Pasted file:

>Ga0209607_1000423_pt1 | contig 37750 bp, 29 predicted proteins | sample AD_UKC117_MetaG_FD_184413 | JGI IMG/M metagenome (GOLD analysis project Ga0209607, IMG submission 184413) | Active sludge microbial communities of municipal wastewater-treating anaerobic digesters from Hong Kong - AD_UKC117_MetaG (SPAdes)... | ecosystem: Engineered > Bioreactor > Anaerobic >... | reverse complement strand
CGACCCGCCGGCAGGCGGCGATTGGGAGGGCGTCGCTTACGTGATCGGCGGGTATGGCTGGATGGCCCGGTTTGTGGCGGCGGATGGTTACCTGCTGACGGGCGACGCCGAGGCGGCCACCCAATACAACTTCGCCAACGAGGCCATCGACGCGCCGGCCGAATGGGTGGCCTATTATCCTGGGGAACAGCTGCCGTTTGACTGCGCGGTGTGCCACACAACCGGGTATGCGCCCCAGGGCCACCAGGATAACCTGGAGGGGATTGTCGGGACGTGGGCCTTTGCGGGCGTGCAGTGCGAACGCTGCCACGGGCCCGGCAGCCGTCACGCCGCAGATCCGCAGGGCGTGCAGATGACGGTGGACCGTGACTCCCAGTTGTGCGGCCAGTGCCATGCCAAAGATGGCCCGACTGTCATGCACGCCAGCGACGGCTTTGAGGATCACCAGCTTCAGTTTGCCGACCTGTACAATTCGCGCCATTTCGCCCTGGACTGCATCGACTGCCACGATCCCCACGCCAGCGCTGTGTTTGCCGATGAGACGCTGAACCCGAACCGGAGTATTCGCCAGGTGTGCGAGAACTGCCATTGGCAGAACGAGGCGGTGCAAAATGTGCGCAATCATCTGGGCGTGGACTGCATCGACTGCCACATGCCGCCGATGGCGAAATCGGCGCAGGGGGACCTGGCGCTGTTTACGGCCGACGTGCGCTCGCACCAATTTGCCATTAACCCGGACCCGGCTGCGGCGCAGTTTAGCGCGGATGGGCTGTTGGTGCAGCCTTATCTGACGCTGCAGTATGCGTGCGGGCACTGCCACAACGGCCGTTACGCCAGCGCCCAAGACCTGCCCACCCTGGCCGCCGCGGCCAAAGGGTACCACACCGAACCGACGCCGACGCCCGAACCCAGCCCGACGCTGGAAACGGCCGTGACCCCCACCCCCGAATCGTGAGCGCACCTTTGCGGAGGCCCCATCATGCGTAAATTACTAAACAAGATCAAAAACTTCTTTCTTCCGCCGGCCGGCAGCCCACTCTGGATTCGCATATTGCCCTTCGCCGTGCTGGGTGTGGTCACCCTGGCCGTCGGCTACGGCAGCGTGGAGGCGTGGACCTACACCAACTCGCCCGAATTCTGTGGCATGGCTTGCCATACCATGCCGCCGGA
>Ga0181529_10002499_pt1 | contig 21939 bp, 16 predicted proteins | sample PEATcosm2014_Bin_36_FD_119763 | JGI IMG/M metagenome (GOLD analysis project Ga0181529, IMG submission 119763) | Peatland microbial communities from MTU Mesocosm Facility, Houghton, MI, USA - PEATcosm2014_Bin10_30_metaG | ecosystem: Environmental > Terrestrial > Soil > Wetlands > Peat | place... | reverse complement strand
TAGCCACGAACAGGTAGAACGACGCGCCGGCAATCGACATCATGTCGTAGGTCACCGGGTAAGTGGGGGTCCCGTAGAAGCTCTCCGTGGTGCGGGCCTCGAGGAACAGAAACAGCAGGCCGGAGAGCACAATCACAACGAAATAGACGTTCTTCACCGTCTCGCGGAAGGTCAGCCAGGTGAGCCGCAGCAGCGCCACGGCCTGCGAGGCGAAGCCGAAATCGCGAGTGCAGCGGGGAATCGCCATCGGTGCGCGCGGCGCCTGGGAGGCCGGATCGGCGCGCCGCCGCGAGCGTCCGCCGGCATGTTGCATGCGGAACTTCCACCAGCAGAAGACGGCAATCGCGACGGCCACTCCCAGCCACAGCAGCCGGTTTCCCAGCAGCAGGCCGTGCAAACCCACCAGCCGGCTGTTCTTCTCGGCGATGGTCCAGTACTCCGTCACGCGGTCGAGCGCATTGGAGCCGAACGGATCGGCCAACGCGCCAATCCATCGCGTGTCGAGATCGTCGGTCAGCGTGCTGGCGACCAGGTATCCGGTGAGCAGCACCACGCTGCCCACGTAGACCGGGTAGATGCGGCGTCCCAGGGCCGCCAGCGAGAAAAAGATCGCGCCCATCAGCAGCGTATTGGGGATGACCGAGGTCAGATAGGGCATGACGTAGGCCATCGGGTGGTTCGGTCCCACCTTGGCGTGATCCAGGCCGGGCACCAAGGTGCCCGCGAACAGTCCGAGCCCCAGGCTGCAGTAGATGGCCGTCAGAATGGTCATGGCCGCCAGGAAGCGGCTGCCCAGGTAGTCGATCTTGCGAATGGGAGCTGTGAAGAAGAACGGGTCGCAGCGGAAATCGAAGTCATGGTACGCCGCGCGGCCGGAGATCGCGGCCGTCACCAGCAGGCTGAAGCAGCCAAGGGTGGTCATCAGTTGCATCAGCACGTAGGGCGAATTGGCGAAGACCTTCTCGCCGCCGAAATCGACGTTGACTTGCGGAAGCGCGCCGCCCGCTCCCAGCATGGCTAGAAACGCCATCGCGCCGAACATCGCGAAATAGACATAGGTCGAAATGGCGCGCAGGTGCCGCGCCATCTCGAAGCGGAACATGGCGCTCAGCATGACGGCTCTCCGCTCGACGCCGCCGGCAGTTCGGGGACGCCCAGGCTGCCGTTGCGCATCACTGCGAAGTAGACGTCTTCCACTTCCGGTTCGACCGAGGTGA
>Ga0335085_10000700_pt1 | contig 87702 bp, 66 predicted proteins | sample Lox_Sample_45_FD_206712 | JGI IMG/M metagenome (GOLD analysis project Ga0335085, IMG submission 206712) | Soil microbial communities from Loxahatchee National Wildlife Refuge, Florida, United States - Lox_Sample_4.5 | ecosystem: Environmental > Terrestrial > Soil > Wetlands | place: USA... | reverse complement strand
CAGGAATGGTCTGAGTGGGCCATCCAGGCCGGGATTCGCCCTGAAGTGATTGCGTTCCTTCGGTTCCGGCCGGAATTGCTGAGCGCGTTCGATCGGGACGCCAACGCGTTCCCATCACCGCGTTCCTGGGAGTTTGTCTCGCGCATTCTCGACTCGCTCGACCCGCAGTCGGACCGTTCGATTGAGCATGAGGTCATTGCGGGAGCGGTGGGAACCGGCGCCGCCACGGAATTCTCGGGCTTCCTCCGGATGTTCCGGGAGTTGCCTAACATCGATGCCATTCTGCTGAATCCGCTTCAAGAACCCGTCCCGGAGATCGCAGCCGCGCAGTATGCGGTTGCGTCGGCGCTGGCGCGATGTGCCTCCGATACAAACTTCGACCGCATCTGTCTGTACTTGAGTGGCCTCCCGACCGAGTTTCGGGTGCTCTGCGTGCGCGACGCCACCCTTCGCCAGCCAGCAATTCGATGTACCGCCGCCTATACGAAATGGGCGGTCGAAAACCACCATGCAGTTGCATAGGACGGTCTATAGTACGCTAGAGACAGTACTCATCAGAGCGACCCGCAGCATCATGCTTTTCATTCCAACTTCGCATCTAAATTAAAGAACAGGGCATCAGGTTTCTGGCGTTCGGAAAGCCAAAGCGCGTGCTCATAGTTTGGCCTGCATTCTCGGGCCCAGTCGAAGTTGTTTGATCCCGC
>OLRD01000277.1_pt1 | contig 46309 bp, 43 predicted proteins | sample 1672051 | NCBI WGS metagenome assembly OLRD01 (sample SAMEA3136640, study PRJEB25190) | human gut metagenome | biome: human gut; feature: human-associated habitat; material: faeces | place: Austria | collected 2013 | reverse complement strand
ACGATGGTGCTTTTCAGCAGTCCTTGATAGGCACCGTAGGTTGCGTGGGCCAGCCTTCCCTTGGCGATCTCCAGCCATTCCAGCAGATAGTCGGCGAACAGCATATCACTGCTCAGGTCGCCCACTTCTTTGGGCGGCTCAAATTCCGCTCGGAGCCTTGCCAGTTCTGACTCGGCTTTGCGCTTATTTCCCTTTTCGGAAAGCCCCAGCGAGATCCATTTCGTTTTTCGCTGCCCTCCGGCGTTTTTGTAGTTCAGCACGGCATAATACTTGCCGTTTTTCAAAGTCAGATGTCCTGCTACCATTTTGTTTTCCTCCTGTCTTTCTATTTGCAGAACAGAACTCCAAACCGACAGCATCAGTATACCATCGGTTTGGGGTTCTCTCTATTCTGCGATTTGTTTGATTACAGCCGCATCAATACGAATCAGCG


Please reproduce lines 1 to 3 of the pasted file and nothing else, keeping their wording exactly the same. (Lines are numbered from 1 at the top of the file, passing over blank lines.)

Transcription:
>Ga0209607_1000423_pt1 | contig 37750 bp, 29 predicted proteins | sample AD_UKC117_MetaG_FD_184413 | JGI IMG/M metagenome (GOLD analysis project Ga0209607, IMG submission 184413) | Active sludge microbial communities of municipal wastewater-treating anaerobic digesters from Hong Kong - AD_UKC117_MetaG (SPAdes)... | ecosystem: Engineered > Bioreactor > Anaerobic >... | reverse complement strand
CGACCCGCCGGCAGGCGGCGATTGGGAGGGCGTCGCTTACGTGATCGGCGGGTATGGCTGGATGGCCCGGTTTGTGGCGGCGGATGGTTACCTGCTGACGGGCGACGCCGAGGCGGCCACCCAATACAACTTCGCCAACGAGGCCATCGACGCGCCGGCCGAATGGGTGGCCTATTATCCTGGGGAACAGCTGCCGTTTGACTGCGCGGTGTGCCACACAACCGGGTATGCGCCCCAGGGCCACCAGGATAACCTGGAGGGGATTGTCGGGACGTGGGCCTTTGCGGGCGTGCAGTGCGAACGCTGCCACGGGCCCGGCAGCCGTCACGCCGCAGATCCGCAGGGCGTGCAGATGACGGTGGACCGTGACTCCCAGTTGTGCGGCCAGTGCCATGCCAAAGATGGCCCGACTGTCATGCACGCCAGCGACGGCTTTGAGGATCACCAGCTTCAGTTTGCCGACCTGTACAATTCGCGCCATTTCGCCCTGGACTGCATCGACTGCCACGATCCCCACGCCAGCGCTGTGTTTGCCGATGAGACGCTGAACCCGAACCGGAGTATTCGCCAGGTGTGCGAGAACTGCCATTGGCAGAACGAGGCGGTGCAAAATGTGCGCAATCATCTGGGCGTGGACTGCATCGACTGCCACATGCCGCCGATGGCGAAATCGGCGCAGGGGGACCTGGCGCTGTTTACGGCCGACGTGCGCTCGCACCAATTTGCCATTAACCCGGACCCGGCTGCGGCGCAGTTTAGCGCGGATGGGCTGTTGGTGCAGCCTTATCTGACGCTGCAGTATGCGTGCGGGCACTGCCACAACGGCCGTTACGCCAGCGCCCAAGACCTGCCCACCCTGGCCGCCGCGGCCAAAGGGTACCACACCGAACCGACGCCGACGCCCGAACCCAGCCCGACGCTGGAAACGGCCGTGACCCCCACCCCCGAATCGTGAGCGCACCTTTGCGGAGGCCCCATCATGCGTAAATTACTAAACAAGATCAAAAACTTCTTTCTTCCGCCGGCCGGCAGCCCACTCTGGATTCGCATATTGCCCTTCGCCGTGCTGGGTGTGGTCACCCTGGCCGTCGGCTACGGCAGCGTGGAGGCGTGGACCTACACCAACTCGCCCGAATTCTGTGGCATGGCTTGCCATACCATGCCGCCGGA
>Ga0181529_10002499_pt1 | contig 21939 bp, 16 predicted proteins | sample PEATcosm2014_Bin_36_FD_119763 | JGI IMG/M metagenome (GOLD analysis project Ga0181529, IMG submission 119763) | Peatland microbial communities from MTU Mesocosm Facility, Houghton, MI, USA - PEATcosm2014_Bin10_30_metaG | ecosystem: Environmental > Terrestrial > Soil > Wetlands > Peat | place... | reverse complement strand